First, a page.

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After many years of pocket watch fascination I acquired a Seth-Thomas Plymouth mantel clock. It was given to me by my sister who knew about my fascination with watches. I cleaned and oiled it and it ran fine and chimed after adjustments were made. I found another one that was similar on e-bay and cleaned oiled and adjusted it and it ran and chimed just fine. Lately after winding them they both gain an hour on the chimes. After synchronizing the chimes they are fine until I wind them again. Then they become unsynchronized again. I am sure it is a common problem since both clocks do it but I am not sure what causes it. Any help will be greatly appreciated.
I had the same issue recently with a newly acquired ST mantel clock. What I found to be the cause for the problem was that when winding the strike ('chime') mainspring, the bulk of the spring would tend to "migrate" or "climb" up and around the winding arbor somewhat unevenly while the key was actively under tension until it was wound fairly tight, and this was causing the edge of the mainspring to brush and slightly move the count wheel (which is held in place only by side tension). (as well as bumping into some delicately "tuned" levers) The "fix" was simply unloading the mainspring so it could get a fresh coating of heavy spring lube, fully winding/releasing a few times to be sure it was evenly coated, and then the spring quit climbing and jumping while being wound, staying more "concentric" to the arbor and thus stopped altering position of the count wheel.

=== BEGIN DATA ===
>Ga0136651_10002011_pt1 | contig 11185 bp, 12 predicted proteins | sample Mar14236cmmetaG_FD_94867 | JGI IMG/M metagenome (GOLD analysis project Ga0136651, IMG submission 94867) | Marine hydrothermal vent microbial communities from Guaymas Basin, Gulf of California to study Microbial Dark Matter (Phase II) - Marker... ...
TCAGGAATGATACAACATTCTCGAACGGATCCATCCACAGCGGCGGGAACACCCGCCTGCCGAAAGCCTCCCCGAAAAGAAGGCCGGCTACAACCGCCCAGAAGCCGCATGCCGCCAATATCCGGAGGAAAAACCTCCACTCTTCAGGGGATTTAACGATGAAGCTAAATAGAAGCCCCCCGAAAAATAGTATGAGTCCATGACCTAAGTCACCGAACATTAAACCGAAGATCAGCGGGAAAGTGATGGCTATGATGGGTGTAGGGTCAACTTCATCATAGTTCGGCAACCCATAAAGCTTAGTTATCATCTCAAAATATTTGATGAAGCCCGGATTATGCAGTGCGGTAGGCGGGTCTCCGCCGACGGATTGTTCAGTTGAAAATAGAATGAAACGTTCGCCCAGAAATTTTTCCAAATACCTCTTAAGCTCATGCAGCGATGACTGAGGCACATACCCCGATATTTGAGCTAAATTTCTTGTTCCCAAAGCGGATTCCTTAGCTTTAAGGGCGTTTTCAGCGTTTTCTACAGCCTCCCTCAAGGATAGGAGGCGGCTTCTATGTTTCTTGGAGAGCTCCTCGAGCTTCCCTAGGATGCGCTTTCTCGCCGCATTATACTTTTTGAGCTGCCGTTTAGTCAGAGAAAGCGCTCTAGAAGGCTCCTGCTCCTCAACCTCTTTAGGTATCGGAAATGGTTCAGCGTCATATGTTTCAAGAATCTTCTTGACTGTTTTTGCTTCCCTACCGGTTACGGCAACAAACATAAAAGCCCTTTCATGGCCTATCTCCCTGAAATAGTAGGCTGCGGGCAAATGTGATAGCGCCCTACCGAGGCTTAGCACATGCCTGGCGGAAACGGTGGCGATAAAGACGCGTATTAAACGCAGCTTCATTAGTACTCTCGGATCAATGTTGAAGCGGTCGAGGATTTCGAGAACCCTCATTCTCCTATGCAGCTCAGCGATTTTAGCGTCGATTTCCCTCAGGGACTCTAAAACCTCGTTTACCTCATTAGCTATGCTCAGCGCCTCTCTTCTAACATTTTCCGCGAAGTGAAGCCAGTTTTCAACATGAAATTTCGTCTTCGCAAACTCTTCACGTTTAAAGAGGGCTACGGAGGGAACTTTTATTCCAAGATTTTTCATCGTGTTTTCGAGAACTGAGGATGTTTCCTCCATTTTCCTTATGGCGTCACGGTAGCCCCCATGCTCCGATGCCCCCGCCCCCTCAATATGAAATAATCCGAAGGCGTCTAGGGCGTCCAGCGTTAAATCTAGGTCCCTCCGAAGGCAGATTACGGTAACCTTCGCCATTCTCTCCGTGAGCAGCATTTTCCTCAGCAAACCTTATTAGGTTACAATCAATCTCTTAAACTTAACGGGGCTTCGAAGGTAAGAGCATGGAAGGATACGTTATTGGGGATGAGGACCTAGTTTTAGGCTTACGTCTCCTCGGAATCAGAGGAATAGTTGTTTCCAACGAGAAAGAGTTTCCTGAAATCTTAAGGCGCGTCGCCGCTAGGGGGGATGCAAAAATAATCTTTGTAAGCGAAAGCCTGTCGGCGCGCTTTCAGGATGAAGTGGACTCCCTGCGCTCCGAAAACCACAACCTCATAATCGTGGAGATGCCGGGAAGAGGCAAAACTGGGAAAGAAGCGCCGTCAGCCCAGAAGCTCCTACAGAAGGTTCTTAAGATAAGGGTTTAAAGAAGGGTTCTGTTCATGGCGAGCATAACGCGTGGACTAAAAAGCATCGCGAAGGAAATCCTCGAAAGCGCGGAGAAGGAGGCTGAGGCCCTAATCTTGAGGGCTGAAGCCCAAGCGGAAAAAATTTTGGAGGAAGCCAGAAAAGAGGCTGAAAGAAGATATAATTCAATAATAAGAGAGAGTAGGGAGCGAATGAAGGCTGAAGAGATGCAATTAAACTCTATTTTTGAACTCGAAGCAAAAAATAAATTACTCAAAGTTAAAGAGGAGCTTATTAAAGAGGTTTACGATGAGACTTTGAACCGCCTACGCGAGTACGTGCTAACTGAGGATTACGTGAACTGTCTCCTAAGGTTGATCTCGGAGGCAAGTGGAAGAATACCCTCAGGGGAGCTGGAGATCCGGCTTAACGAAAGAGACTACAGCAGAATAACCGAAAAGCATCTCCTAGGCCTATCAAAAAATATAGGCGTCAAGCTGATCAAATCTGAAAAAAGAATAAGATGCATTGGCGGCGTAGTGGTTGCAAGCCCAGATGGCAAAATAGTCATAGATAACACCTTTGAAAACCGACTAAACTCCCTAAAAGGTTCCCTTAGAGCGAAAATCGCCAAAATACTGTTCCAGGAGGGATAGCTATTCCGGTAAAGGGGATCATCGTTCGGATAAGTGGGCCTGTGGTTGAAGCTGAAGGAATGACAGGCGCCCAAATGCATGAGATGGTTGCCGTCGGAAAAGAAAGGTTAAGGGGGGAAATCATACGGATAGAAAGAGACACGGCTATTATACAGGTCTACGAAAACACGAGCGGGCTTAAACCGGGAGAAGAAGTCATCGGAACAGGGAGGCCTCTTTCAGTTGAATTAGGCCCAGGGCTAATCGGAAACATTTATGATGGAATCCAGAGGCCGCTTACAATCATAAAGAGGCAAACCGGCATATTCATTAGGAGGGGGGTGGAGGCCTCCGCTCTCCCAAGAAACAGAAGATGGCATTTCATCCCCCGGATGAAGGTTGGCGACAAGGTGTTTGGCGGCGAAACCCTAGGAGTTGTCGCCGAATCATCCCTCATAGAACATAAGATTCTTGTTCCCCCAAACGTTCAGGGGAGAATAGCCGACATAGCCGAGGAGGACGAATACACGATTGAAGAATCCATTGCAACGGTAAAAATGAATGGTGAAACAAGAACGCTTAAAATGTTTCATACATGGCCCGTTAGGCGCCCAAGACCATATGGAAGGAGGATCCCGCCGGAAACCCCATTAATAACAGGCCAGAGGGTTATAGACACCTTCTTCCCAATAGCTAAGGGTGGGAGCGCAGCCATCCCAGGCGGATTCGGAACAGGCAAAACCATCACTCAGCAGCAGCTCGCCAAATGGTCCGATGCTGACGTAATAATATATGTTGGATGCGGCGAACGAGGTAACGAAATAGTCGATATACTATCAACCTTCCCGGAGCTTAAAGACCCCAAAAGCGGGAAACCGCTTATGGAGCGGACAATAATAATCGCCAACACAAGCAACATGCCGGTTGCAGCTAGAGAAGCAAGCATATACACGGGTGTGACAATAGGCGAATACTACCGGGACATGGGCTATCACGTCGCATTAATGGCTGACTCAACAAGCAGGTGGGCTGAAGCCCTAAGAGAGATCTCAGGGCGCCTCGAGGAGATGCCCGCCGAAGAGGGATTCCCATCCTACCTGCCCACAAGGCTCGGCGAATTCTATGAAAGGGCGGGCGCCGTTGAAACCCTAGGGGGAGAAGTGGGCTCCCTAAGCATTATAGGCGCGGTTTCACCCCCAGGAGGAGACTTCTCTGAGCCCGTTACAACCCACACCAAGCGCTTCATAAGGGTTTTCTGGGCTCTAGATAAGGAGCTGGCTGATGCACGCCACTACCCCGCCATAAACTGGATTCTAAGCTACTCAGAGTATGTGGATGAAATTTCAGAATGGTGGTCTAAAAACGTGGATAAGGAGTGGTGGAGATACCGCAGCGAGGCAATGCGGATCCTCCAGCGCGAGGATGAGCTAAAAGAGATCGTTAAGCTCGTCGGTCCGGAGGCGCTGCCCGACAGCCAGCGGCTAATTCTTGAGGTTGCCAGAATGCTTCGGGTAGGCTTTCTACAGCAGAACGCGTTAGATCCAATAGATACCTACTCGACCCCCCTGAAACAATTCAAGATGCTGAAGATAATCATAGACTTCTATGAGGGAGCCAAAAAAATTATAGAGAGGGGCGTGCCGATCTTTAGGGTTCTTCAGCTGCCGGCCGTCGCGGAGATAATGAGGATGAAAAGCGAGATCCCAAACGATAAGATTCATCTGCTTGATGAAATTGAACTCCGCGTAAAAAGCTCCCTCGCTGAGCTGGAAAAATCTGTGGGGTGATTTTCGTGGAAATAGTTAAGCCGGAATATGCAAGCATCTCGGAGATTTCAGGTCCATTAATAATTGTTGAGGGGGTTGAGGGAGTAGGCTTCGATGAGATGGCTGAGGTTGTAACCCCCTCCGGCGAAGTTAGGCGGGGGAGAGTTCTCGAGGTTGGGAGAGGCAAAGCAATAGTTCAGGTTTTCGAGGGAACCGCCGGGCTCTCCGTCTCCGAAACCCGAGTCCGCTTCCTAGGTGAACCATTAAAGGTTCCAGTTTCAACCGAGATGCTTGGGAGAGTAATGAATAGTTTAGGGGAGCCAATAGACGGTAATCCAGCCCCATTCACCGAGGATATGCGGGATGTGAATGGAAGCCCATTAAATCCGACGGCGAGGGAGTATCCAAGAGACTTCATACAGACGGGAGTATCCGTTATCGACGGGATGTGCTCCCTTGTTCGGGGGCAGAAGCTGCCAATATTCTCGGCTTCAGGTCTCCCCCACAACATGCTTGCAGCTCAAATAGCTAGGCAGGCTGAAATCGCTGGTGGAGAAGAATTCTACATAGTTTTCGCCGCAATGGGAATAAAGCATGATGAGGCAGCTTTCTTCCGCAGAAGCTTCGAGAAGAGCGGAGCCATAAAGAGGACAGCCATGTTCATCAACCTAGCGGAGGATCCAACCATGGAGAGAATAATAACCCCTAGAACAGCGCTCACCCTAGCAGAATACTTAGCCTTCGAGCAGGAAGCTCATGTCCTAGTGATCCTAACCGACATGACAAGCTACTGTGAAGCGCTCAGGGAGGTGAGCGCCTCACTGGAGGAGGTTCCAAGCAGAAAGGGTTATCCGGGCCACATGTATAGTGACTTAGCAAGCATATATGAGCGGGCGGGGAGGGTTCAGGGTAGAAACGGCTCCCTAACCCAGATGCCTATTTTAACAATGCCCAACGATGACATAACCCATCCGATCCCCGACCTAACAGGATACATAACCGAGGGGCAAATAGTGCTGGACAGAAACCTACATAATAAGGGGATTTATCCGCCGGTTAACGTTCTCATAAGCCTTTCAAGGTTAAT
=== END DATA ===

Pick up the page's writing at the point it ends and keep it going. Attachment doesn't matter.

Hope this helps- David
|IHC Member 163|
Thanks, David. That explains what my 8 day Seth Thomas is doing too, though instead of being a Westminister, it's a hour/half hour that tends to jump 30 minutes and chime the hour ON the half hour....then the half hour on the hour.
After resetting several times, over a couple day period, it finally straightens up.
Doesn't do it all the time, but the spring definitely 'jumps' when wound, so it appears the spring needs some grease.
Good information David,
I recently worked on a clock that had springs that were binding. (You could hear it occasionally break loose inside the barrel). And it ran very slow.
I cleaned and lubed the springs and now it runs considerably faster.
All the above is generally due to the springs need to be removed and cleaned and then lubed with good clock spring lube. Which means they need to be removed and that is another job. It is like adding fresh oil to your engines dirty oil if they aren't removed.
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